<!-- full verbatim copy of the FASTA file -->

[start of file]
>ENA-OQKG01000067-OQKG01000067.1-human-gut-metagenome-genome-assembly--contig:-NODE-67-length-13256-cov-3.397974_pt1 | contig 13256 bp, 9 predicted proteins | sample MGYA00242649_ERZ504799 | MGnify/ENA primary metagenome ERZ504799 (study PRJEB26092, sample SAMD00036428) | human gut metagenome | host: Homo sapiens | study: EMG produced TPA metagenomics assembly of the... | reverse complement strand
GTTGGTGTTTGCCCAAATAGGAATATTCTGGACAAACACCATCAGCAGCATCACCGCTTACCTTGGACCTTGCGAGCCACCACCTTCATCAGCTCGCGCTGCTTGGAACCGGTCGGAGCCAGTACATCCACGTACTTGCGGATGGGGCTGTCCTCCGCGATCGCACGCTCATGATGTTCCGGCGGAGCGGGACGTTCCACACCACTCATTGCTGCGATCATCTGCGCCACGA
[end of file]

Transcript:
>ENA-OQKG01000067-OQKG01000067.1-human-gut-metagenome-genome-assembly--contig:-NODE-67-length-13256-cov-3.397974_pt1 | contig 13256 bp, 9 predicted proteins | sample MGYA00242649_ERZ504799 | MGnify/ENA primary metagenome ERZ504799 (study PRJEB26092, sample SAMD00036428) | human gut metagenome | host: Homo sapiens | study: EMG produced TPA metagenomics assembly of the... | reverse complement strand
GTTGGTGTTTGCCCAAATAGGAATATTCTGGACAAACACCATCAGCAGCATCACCGCTTACCTTGGACCTTGCGAGCCACCACCTTCATCAGCTCGCGCTGCTTGGAACCGGTCGGAGCCAGTACATCCACGTACTTGCGGATGGGGCTGTCCTCCGCGATCGCACGCTCATGATGTTCCGGCGGAGCGGGACGTTCCACACCACTCATTGCTGCGATCATCTGCGCCACGA